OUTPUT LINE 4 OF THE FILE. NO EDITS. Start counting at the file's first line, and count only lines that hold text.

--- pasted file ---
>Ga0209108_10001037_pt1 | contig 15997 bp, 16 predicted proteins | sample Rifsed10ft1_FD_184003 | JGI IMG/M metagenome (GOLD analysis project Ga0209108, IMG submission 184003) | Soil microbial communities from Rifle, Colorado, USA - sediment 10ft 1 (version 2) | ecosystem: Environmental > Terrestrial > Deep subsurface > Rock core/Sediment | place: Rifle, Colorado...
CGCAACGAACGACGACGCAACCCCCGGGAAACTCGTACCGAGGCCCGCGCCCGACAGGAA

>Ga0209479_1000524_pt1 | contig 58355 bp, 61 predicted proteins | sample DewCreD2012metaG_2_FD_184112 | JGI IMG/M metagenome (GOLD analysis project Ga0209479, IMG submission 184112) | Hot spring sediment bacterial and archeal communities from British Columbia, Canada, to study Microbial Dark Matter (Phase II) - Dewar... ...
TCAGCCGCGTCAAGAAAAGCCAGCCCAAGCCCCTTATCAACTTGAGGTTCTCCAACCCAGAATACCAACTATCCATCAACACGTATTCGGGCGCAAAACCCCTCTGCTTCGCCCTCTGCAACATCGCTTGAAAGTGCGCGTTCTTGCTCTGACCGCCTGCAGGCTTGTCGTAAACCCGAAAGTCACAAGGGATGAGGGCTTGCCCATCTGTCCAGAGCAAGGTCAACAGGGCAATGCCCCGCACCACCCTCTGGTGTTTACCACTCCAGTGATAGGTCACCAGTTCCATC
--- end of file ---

TCAGCCGCGTCAAGAAAAGCCAGCCCAAGCCCCTTATCAACTTGAGGTTCTCCAACCCAGAATACCAACTATCCATCAACACGTATTCGGGCGCAAAACCCCTCTGCTTCGCCCTCTGCAACATCGCTTGAAAGTGCGCGTTCTTGCTCTGACCGCCTGCAGGCTTGTCGTAAACCCGAAAGTCACAAGGGATGAGGGCTTGCCCATCTGTCCAGAGCAAGGTCAACAGGGCAATGCCCCGCACCACCCTCTGGTGTTTACCACTCCAGTGATAGGTCACCAGTTCCATC